How the Pennsylvania Department of Transportation is connecting transportation projects with local municipal land-use planning initiatives will be the topic of a web-based seminar offered by Penn State Extension.
Presenting the 75-minute webinar from noon to 1:15 p.m. on Wednesday, Aug. 16, will be Angela Swallop Saunders, of PennDOT; Alan Piper, of the Berks County Planning Commission; and Matt Stewart, of the Mercer County Regional Planning Commission. The presentation is part of Penn State Extension's summer-fall land-use webinar series.
State departments of transportation no longer are held accountable just for the transportation system, they also are held accountable for how the system supports and improves quality of life for communities, according to Saunders. She noted that PennDOT is committed to enhancing community collaboration in its planning process through the "PennDOT Connects" program.
"The PennDOT Connects initiative reaches into community and transportation planning processes to initiate early dialogue and partnered decision-making about the kinds of transportation projects that will help a community achieve its vision," Saunders said.
"I will highlight the Ohiopyle Multimodal Gateway project on state Route 381 through Ohiopyle State Park in Fayette County and will discuss how the department is working with the state Department of Conservation and Natural Resources and the borough to make the community and park a better and safer place for everyone."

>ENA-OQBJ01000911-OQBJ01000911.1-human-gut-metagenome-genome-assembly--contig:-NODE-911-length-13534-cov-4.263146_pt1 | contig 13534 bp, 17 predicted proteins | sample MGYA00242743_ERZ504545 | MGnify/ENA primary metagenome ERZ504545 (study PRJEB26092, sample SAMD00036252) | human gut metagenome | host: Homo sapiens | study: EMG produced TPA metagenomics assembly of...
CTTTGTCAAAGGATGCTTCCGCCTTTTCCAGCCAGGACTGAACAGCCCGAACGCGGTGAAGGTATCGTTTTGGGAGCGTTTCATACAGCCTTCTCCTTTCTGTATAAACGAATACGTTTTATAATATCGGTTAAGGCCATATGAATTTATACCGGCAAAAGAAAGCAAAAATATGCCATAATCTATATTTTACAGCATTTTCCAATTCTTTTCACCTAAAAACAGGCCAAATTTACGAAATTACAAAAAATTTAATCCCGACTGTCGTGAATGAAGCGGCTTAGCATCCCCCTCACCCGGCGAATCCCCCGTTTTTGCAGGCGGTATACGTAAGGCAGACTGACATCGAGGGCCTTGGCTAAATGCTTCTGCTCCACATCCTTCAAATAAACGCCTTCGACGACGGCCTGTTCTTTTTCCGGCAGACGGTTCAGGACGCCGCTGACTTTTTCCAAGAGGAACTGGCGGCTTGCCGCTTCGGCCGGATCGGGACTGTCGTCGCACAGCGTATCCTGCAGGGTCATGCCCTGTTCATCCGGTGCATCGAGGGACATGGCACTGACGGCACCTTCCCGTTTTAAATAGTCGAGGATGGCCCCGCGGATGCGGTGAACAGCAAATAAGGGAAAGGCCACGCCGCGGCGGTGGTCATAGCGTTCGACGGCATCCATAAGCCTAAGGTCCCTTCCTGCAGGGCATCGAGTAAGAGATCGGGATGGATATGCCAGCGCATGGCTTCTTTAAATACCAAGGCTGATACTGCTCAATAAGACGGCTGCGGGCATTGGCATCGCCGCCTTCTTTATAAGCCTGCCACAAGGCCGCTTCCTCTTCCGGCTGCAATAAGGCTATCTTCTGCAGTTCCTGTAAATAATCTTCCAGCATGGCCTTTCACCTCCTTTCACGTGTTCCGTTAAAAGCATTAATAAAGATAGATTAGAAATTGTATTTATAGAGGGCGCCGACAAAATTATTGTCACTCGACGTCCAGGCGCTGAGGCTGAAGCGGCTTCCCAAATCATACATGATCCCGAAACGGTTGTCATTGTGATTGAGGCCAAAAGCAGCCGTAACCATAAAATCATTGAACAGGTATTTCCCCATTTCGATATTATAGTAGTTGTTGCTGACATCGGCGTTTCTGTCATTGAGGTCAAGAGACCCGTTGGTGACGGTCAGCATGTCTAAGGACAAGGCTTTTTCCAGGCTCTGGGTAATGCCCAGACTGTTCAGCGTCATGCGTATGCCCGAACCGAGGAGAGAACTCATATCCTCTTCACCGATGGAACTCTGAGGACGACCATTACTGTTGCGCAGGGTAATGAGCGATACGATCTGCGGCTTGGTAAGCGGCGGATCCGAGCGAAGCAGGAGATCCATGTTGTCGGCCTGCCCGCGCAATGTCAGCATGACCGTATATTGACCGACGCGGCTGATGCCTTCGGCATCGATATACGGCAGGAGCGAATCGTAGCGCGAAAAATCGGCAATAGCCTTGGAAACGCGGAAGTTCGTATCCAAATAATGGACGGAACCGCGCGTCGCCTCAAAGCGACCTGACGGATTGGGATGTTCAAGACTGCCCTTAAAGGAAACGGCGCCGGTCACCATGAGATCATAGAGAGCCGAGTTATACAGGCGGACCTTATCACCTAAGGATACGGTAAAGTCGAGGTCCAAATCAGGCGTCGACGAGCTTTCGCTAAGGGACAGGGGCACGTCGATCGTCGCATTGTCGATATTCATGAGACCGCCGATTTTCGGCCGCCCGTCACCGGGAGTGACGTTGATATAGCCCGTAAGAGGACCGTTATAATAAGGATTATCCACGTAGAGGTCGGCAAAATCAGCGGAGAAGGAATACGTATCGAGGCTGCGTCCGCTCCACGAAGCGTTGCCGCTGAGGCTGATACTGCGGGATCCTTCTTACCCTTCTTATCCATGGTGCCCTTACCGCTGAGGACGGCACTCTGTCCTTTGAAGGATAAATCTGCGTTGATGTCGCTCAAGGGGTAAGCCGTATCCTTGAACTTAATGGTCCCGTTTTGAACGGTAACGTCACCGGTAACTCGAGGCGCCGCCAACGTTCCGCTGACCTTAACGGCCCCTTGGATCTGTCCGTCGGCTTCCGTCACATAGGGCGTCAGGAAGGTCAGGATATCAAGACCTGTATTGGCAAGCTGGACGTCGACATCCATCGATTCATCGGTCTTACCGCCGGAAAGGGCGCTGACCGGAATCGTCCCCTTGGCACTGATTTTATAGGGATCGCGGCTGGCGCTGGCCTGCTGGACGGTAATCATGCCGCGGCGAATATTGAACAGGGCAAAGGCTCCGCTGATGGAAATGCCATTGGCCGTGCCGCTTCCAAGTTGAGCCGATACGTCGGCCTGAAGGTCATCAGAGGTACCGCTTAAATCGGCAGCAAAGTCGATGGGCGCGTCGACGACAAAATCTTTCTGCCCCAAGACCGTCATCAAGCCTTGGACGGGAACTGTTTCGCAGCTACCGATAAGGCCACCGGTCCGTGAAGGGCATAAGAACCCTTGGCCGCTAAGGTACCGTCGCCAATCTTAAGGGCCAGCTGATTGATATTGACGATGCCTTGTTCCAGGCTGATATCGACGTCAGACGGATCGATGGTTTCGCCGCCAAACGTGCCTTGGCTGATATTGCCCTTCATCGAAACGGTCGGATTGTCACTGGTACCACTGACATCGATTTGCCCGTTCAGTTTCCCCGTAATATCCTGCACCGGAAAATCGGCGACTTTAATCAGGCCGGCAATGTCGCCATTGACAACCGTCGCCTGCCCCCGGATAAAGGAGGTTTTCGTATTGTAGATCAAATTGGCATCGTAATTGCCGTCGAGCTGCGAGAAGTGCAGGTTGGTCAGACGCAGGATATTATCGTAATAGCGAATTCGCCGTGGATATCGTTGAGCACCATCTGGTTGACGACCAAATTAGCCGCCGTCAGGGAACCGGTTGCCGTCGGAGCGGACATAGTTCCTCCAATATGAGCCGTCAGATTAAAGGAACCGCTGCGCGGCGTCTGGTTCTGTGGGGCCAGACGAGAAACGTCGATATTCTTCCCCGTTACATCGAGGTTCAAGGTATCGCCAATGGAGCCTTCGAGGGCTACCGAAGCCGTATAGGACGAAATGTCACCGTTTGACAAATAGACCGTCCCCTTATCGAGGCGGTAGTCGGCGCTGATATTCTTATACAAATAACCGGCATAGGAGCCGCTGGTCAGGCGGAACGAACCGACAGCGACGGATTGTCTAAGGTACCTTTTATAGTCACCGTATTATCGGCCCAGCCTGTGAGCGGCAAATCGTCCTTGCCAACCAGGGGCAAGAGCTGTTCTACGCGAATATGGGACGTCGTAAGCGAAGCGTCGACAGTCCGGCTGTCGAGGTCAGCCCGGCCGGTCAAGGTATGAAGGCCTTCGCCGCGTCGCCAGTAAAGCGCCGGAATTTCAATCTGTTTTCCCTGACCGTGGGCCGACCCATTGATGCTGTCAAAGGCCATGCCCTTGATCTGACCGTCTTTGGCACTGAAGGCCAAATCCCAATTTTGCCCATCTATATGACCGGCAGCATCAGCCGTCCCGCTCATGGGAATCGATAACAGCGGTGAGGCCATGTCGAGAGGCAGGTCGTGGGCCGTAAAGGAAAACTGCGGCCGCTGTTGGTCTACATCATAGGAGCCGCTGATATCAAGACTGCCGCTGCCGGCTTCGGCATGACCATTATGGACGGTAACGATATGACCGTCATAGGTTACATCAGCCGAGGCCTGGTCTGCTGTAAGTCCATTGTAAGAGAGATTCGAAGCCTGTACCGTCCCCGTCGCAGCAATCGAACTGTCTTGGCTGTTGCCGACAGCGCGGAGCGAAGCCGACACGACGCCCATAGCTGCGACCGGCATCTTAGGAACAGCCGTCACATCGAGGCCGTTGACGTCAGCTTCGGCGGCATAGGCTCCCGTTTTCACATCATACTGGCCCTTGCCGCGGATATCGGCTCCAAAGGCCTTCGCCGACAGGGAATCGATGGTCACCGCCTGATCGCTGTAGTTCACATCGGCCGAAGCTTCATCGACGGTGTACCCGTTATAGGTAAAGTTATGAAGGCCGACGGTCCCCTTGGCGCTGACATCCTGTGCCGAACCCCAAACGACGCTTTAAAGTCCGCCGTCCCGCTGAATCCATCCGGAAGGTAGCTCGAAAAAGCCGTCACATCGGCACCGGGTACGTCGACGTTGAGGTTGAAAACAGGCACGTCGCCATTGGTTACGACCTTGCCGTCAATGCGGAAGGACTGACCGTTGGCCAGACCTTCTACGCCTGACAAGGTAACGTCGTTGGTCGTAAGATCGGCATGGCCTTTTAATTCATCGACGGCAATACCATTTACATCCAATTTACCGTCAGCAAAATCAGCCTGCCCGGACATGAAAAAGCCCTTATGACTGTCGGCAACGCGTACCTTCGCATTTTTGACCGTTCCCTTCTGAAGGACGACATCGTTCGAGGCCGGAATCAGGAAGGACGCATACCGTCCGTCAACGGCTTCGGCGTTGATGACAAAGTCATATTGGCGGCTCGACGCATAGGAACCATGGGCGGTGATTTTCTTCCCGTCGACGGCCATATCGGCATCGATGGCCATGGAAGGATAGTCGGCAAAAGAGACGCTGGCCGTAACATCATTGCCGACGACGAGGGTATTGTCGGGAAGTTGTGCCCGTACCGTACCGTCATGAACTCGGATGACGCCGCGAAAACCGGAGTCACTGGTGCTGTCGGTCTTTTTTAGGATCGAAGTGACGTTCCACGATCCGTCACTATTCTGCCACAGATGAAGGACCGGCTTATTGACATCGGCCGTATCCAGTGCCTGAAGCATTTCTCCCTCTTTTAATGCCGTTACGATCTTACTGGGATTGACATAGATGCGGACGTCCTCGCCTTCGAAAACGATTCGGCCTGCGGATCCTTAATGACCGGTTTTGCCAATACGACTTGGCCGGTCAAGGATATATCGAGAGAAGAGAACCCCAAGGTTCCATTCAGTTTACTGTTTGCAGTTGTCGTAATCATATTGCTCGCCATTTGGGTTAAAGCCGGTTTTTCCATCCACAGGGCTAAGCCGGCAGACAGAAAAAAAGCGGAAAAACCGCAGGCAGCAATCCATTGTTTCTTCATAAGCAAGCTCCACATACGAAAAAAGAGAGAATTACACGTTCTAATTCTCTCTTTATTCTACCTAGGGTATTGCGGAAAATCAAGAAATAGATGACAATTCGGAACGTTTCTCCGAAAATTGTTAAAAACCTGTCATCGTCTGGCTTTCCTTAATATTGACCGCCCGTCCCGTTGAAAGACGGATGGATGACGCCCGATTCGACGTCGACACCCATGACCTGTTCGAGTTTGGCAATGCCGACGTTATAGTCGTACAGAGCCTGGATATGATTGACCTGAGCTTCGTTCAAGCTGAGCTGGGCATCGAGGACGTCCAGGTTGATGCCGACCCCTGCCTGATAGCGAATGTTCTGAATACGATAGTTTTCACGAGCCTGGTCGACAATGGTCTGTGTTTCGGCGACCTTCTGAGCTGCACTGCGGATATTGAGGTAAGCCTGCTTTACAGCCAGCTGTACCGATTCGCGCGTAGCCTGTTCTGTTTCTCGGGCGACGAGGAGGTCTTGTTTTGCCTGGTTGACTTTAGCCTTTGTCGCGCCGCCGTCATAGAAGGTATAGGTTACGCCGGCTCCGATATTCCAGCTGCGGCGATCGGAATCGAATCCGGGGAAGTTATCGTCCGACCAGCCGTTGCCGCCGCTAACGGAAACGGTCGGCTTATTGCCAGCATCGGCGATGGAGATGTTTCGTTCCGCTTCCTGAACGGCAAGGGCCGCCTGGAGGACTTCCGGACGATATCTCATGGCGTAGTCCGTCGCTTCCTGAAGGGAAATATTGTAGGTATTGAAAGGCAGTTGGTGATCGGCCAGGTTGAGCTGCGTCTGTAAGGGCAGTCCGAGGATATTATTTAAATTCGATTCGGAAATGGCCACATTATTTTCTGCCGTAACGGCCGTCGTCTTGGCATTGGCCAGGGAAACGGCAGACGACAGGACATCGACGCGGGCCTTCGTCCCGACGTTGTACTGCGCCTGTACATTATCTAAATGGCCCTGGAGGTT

The Berks County 2017 Transportation Improvement Program has integrated PennDOT Connects into project reviews that are in preliminary engineering or starting shortly, Piper pointed out. Most discussions around that effort, he said, have focused on identifying and addressing community issues such as maintaining bicycle, pedestrian and transit access; coordinating with community events and schools; and addressing stormwater concerns.
By comparison, Mercer County Metropolitan Planning Organization's recent Long-Range Transportation Plan outreach efforts embraced a comprehensive approach to build community goals into the community transportation projects. "Community concerns and needs were integrated into our transportation projects," Stewart said. "And there was improved coordination as part of the PennDOT Connects process in Mercer County."
This webinar will provide an overview of PennDOT Connects and the outcomes from the process in southwestern Pennsylvania, and will illustrate how two metropolitan planning organizations are working with PennDOT in transportation planning. How to connect transportation improvements with other modes of nonautomobile transportation and community impacts also will be covered.
All webinars in the series are recorded and available for future viewing. Future topics and dates include the following:
- Sept. 20: "Renewable Energy for Municipal Authorities."
- Oct. 18: "Municipal Tree Commissions and Tree Ordinance: Do They Support Community Development?"
- Nov. 15: "Public-Private Partnerships for Municipal Recreational Facilities."
The cost of the webinar series is $40 for all five and $75 for all five for those who want to receive certification maintenance credits from the American Planning Association.
In addition, registered landscape architects can receive continuing-education credits for a fee of $45.